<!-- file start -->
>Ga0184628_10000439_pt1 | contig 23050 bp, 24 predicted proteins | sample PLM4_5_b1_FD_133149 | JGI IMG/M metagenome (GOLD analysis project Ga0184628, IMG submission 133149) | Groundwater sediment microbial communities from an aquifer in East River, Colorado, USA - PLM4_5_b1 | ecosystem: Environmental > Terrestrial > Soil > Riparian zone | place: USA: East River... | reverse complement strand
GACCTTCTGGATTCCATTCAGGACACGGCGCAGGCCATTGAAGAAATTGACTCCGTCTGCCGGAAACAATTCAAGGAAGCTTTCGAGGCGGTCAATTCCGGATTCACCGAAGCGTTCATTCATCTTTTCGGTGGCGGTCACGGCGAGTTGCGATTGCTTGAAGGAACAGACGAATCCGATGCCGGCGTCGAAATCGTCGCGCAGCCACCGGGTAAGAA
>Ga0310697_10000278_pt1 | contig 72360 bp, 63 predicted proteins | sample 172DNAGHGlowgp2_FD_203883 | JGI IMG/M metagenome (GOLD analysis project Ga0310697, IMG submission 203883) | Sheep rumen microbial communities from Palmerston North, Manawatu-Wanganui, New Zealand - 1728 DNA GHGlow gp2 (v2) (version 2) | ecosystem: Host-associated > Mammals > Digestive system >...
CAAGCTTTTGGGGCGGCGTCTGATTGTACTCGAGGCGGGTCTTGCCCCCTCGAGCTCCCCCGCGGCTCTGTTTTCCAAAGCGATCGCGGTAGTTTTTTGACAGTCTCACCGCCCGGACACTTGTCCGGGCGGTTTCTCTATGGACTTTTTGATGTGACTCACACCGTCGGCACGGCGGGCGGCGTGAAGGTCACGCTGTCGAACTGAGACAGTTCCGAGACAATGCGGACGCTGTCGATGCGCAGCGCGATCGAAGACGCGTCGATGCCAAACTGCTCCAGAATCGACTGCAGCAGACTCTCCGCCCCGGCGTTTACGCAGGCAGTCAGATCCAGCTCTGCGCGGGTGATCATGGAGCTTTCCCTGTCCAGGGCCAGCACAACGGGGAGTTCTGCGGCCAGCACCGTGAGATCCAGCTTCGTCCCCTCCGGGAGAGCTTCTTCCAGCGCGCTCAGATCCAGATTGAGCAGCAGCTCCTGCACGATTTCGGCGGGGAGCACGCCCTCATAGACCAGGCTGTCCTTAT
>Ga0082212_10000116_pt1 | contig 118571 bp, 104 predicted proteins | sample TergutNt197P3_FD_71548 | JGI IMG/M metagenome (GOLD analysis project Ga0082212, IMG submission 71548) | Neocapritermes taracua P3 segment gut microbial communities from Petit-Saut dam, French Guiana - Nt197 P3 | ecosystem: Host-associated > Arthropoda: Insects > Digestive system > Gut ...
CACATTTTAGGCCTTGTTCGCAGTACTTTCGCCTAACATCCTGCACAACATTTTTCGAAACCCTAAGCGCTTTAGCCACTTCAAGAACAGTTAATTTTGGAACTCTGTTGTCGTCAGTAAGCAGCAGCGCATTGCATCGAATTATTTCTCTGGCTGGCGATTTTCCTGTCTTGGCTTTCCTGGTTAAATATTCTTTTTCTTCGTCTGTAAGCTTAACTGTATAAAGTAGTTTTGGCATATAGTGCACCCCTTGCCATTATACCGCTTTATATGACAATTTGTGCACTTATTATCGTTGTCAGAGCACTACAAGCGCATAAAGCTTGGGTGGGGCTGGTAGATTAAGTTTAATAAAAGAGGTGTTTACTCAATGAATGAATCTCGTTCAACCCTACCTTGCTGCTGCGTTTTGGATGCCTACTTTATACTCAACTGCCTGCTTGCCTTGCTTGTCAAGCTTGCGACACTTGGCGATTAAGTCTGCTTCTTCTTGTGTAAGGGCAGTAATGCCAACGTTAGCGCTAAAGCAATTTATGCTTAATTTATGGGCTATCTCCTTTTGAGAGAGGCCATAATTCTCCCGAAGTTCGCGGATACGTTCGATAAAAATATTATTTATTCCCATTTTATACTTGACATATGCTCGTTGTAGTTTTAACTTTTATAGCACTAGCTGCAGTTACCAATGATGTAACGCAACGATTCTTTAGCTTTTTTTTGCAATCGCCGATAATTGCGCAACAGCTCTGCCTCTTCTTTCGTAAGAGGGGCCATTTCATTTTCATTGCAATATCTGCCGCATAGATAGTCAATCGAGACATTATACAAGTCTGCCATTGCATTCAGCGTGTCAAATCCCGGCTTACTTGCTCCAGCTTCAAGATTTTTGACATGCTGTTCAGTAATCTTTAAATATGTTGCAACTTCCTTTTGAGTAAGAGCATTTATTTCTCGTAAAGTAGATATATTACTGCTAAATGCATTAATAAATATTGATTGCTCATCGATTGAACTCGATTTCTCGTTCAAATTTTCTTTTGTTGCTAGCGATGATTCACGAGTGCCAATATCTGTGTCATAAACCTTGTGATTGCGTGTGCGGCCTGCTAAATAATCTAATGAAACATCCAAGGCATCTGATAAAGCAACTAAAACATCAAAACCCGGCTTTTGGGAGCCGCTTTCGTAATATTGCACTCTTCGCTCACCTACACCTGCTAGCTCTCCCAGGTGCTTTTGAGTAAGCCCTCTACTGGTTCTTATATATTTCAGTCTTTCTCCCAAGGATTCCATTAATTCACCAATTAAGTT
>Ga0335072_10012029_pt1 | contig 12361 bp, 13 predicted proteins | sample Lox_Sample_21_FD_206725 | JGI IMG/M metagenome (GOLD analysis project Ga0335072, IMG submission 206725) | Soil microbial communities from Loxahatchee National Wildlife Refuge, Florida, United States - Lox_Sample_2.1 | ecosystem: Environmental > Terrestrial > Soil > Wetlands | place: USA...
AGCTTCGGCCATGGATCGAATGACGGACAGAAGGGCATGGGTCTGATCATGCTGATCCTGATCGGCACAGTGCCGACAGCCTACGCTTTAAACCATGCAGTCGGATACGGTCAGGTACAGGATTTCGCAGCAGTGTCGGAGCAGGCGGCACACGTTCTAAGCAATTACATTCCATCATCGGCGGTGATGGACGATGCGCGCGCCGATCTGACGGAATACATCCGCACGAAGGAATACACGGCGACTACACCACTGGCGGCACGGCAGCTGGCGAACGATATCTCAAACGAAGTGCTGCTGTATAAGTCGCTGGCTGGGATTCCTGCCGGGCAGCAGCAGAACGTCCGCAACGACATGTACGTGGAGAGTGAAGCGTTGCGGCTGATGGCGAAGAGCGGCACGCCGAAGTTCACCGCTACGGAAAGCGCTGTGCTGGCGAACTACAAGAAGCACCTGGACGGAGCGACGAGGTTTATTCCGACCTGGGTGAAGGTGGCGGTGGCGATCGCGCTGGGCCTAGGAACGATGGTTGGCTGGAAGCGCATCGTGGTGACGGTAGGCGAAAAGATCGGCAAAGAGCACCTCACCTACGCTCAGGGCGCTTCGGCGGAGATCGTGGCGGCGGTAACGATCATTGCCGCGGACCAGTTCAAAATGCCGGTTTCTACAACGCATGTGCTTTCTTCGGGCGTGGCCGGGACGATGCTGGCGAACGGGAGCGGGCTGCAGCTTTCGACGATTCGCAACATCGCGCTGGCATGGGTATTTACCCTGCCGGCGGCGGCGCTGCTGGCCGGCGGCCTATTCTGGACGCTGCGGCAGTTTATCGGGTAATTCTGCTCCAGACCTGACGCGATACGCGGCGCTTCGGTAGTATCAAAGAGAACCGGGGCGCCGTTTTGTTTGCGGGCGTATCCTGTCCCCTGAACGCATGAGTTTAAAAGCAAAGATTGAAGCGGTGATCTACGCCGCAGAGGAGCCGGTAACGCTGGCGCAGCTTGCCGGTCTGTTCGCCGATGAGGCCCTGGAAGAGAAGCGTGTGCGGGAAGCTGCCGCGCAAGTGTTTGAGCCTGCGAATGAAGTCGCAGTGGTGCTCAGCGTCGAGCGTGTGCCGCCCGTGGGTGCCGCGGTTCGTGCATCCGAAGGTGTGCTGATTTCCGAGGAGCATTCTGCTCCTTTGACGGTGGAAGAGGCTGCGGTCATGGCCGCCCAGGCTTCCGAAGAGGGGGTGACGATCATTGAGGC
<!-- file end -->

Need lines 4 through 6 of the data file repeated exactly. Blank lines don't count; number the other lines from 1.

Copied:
CAAGCTTTTGGGGCGGCGTCTGATTGTACTCGAGGCGGGTCTTGCCCCCTCGAGCTCCCCCGCGGCTCTGTTTTCCAAAGCGATCGCGGTAGTTTTTTGACAGTCTCACCGCCCGGACACTTGTCCGGGCGGTTTCTCTATGGACTTTTTGATGTGACTCACACCGTCGGCACGGCGGGCGGCGTGAAGGTCACGCTGTCGAACTGAGACAGTTCCGAGACAATGCGGACGCTGTCGATGCGCAGCGCGATCGAAGACGCGTCGATGCCAAACTGCTCCAGAATCGACTGCAGCAGACTCTCCGCCCCGGCGTTTACGCAGGCAGTCAGATCCAGCTCTGCGCGGGTGATCATGGAGCTTTCCCTGTCCAGGGCCAGCACAACGGGGAGTTCTGCGGCCAGCACCGTGAGATCCAGCTTCGTCCCCTCCGGGAGAGCTTCTTCCAGCGCGCTCAGATCCAGATTGAGCAGCAGCTCCTGCACGATTTCGGCGGGGAGCACGCCCTCATAGACCAGGCTGTCCTTAT
>Ga0082212_10000116_pt1 | contig 118571 bp, 104 predicted proteins | sample TergutNt197P3_FD_71548 | JGI IMG/M metagenome (GOLD analysis project Ga0082212, IMG submission 71548) | Neocapritermes taracua P3 segment gut microbial communities from Petit-Saut dam, French Guiana - Nt197 P3 | ecosystem: Host-associated > Arthropoda: Insects > Digestive system > Gut ...
CACATTTTAGGCCTTGTTCGCAGTACTTTCGCCTAACATCCTGCACAACATTTTTCGAAACCCTAAGCGCTTTAGCCACTTCAAGAACAGTTAATTTTGGAACTCTGTTGTCGTCAGTAAGCAGCAGCGCATTGCATCGAATTATTTCTCTGGCTGGCGATTTTCCTGTCTTGGCTTTCCTGGTTAAATATTCTTTTTCTTCGTCTGTAAGCTTAACTGTATAAAGTAGTTTTGGCATATAGTGCACCCCTTGCCATTATACCGCTTTATATGACAATTTGTGCACTTATTATCGTTGTCAGAGCACTACAAGCGCATAAAGCTTGGGTGGGGCTGGTAGATTAAGTTTAATAAAAGAGGTGTTTACTCAATGAATGAATCTCGTTCAACCCTACCTTGCTGCTGCGTTTTGGATGCCTACTTTATACTCAACTGCCTGCTTGCCTTGCTTGTCAAGCTTGCGACACTTGGCGATTAAGTCTGCTTCTTCTTGTGTAAGGGCAGTAATGCCAACGTTAGCGCTAAAGCAATTTATGCTTAATTTATGGGCTATCTCCTTTTGAGAGAGGCCATAATTCTCCCGAAGTTCGCGGATACGTTCGATAAAAATATTATTTATTCCCATTTTATACTTGACATATGCTCGTTGTAGTTTTAACTTTTATAGCACTAGCTGCAGTTACCAATGATGTAACGCAACGATTCTTTAGCTTTTTTTTGCAATCGCCGATAATTGCGCAACAGCTCTGCCTCTTCTTTCGTAAGAGGGGCCATTTCATTTTCATTGCAATATCTGCCGCATAGATAGTCAATCGAGACATTATACAAGTCTGCCATTGCATTCAGCGTGTCAAATCCCGGCTTACTTGCTCCAGCTTCAAGATTTTTGACATGCTGTTCAGTAATCTTTAAATATGTTGCAACTTCCTTTTGAGTAAGAGCATTTATTTCTCGTAAAGTAGATATATTACTGCTAAATGCATTAATAAATATTGATTGCTCATCGATTGAACTCGATTTCTCGTTCAAATTTTCTTTTGTTGCTAGCGATGATTCACGAGTGCCAATATCTGTGTCATAAACCTTGTGATTGCGTGTGCGGCCTGCTAAATAATCTAATGAAACATCCAAGGCATCTGATAAAGCAACTAAAACATCAAAACCCGGCTTTTGGGAGCCGCTTTCGTAATATTGCACTCTTCGCTCACCTACACCTGCTAGCTCTCCCAGGTGCTTTTGAGTAAGCCCTCTACTGGTTCTTATATATTTCAGTCTTTCTCCCAAGGATTCCATTAATTCACCAATTAAGTT